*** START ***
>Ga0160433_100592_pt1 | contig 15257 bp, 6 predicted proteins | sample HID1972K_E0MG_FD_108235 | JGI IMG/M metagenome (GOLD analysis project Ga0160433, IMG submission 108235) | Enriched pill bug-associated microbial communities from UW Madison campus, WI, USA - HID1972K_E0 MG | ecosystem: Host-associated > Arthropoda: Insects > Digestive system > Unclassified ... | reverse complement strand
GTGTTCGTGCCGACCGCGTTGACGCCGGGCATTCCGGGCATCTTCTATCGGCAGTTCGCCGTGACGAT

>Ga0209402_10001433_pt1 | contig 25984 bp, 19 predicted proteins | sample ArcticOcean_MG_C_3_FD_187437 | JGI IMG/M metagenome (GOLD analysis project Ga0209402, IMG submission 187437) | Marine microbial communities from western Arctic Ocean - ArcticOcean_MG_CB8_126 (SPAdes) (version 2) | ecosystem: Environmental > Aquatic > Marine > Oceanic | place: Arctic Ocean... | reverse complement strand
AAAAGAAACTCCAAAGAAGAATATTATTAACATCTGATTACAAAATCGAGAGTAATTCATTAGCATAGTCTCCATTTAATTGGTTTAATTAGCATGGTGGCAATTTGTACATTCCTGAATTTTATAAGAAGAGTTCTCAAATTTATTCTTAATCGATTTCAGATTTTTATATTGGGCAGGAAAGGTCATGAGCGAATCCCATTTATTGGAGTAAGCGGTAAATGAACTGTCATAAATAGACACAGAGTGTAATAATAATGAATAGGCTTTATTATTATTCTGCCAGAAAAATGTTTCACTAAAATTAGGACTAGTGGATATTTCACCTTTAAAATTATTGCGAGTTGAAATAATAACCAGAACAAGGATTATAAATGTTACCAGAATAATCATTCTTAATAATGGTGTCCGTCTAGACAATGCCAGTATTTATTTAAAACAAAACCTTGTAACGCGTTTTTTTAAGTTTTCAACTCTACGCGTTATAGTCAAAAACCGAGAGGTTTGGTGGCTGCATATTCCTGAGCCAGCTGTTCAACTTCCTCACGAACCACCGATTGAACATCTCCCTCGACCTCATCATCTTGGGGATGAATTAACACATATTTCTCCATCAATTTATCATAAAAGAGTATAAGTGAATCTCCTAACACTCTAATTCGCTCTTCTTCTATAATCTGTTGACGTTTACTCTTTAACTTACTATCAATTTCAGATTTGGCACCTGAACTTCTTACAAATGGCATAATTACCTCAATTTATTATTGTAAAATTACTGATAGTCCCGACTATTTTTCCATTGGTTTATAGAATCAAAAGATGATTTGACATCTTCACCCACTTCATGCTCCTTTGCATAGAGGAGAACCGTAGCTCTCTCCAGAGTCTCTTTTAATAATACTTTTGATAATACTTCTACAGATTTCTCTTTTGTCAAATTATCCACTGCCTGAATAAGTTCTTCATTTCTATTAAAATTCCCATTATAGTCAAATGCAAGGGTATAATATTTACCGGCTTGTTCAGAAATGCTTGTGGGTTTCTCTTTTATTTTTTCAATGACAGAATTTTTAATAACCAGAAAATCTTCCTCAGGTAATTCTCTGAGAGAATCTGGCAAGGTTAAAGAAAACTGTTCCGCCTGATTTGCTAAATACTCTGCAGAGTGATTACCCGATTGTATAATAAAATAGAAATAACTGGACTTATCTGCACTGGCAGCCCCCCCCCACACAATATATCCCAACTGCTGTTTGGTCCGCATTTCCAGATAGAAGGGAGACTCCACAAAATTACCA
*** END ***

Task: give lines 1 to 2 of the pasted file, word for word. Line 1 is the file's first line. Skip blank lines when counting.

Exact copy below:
>Ga0160433_100592_pt1 | contig 15257 bp, 6 predicted proteins | sample HID1972K_E0MG_FD_108235 | JGI IMG/M metagenome (GOLD analysis project Ga0160433, IMG submission 108235) | Enriched pill bug-associated microbial communities from UW Madison campus, WI, USA - HID1972K_E0 MG | ecosystem: Host-associated > Arthropoda: Insects > Digestive system > Unclassified ... | reverse complement strand
GTGTTCGTGCCGACCGCGTTGACGCCGGGCATTCCGGGCATCTTCTATCGGCAGTTCGCCGTGACGAT